Even within ethnic groups, prejudice fostered for generations still exists
Jaquail Yamini’s complexion is reminiscent of deep, dark chocolate. Kiara Fisher’s is much, much lighter—more like mocha, with golden undertones.
Neither youngster—both African-Americans—understands why their complexions are received differently by their peers.
For all of Jaquail’s life, the word “black” has been used as a pejorative to hurt his feelings. The 12-year-old can’t seem to go a day without other African-Americans, in the neighborhood or at school, fiercely hurling it at him. He finds the constant ribbing confusing.
Kiara is baffled, too. The 9-year-old doesn’t understand why her light skin attracts compliments and plenty of admiring friends at school.
“They say because I’m light skinned I look better than everybody else,” Kiara said.
Jaquail’s and Kiara’s stark experiences are examples of the latest generation’s encounter with the age-old reality of “colorism”—discrimination based on skin tone.
The practice, which embraces light skin and European features and rejects dark skin and African features, is centuries old. It is steeped in the African-American experience and perpetuated through the media, experts say.
But for Jaquail, it could have implications beyond childhood barbs. Recent studies show that darker skinned blacks tend to wind up less educated and less employable, which can lead to an overall lower earning potential and socio-economic status than their lighter skin counterparts.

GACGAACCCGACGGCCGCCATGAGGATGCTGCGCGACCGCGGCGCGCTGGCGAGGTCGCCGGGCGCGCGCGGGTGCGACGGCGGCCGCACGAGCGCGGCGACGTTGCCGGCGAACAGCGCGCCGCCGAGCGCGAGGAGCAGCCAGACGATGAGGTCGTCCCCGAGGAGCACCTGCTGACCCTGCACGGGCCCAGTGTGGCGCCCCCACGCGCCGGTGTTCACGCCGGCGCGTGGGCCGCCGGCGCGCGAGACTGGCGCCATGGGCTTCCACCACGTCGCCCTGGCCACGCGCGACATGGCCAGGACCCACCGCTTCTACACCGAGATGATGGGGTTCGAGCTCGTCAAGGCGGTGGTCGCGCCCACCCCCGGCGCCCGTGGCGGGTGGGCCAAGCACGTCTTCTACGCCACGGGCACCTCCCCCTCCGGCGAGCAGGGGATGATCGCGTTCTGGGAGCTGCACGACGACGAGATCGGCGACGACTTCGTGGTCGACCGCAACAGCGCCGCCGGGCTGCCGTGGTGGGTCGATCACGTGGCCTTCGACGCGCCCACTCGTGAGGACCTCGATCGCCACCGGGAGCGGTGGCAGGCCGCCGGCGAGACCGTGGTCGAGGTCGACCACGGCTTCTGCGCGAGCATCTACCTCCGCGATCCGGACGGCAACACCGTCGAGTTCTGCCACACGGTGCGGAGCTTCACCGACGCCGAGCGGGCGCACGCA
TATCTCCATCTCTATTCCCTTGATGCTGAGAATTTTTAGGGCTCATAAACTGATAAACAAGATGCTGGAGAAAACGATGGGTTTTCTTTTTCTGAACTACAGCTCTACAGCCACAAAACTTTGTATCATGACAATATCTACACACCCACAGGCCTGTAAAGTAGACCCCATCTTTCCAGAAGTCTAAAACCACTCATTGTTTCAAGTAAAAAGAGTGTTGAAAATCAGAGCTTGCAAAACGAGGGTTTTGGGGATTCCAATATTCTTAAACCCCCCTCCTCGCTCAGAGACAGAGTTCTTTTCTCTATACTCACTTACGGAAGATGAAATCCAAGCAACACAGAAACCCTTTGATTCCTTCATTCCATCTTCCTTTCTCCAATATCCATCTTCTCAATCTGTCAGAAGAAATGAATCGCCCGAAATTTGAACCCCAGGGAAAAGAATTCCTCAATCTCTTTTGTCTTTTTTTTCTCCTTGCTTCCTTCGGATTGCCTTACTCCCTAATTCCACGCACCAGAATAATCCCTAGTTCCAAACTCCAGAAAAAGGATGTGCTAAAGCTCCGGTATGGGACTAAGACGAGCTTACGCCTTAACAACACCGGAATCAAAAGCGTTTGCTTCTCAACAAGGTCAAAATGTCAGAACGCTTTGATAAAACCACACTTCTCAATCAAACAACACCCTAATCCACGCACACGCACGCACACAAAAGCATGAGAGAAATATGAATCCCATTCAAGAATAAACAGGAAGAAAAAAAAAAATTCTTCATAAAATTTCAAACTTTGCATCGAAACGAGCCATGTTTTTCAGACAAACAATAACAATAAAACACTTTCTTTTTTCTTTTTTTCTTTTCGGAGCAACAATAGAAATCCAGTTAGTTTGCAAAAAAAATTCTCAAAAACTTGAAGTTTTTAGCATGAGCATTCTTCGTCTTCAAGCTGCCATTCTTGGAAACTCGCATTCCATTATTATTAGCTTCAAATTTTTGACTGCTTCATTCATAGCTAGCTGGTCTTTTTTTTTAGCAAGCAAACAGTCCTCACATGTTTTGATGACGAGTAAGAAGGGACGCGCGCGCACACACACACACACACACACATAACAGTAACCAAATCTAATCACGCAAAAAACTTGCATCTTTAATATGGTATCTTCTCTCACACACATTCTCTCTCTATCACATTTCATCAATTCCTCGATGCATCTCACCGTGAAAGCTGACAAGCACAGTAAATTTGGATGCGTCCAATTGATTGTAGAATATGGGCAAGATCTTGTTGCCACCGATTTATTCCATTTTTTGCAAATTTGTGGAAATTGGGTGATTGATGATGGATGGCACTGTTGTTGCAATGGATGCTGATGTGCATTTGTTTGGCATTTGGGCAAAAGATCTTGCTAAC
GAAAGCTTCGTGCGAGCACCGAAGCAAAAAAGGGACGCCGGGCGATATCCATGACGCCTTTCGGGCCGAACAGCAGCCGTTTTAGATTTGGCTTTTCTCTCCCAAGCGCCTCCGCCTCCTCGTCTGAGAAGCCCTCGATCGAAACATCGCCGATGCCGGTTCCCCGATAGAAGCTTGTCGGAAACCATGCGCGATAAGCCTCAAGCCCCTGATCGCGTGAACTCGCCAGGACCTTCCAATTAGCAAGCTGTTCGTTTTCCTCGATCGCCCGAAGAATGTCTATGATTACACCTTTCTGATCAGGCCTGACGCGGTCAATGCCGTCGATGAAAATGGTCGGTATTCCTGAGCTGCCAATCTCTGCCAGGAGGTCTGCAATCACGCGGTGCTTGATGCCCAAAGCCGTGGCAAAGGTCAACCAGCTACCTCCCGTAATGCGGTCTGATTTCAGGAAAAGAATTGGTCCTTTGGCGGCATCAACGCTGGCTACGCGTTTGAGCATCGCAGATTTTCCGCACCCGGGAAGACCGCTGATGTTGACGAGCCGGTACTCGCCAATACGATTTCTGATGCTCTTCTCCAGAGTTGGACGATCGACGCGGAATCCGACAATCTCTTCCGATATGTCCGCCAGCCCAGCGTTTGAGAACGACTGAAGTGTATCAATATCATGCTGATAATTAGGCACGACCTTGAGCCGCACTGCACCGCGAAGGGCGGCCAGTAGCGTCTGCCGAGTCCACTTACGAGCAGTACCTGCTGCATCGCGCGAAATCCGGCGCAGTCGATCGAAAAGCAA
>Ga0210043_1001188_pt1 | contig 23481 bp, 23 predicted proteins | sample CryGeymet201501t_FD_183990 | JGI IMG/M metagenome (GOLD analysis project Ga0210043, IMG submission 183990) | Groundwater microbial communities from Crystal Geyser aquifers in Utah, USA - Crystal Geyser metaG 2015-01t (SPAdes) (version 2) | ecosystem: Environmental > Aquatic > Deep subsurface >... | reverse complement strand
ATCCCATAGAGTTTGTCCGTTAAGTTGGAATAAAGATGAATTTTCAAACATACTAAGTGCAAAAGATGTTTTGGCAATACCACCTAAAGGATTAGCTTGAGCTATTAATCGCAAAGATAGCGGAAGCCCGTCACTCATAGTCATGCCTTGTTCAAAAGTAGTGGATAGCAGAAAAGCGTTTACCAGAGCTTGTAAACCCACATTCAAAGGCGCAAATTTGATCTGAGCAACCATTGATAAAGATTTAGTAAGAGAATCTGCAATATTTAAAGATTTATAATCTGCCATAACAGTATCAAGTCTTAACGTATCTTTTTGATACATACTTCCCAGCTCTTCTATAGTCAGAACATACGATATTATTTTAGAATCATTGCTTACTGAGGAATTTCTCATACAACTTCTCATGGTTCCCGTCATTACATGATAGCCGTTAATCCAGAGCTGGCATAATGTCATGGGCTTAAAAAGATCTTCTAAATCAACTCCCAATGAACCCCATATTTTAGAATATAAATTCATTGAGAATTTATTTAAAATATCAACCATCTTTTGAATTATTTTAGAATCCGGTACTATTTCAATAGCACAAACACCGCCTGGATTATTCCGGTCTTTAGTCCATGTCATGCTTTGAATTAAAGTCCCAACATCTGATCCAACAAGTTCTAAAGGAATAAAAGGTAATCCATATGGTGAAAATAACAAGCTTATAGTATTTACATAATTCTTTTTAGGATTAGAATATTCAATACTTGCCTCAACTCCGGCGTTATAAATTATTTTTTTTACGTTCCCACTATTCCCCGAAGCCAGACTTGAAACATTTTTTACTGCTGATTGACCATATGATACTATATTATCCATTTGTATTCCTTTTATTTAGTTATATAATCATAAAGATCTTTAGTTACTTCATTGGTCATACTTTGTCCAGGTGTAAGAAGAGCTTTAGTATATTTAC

“I find consistent evidence that African-Americans with lighter skin tone have higher educational attainment than those with darker skin tone,” Joni Hersch, a Vanderbilt University economics professor, wrote in a December research report “Skin-Tone Effects Among African Americans: Perception and Reality.”
For example, one of the three studies used in the report found that a very dark-skinned woman receives an average of 10.44 years of education compared to 12.17 years for a light-skinned African-American woman. A very dark-skinned man earns 11.14 years of education while a light-skinned man receives 12.41 years of schooling.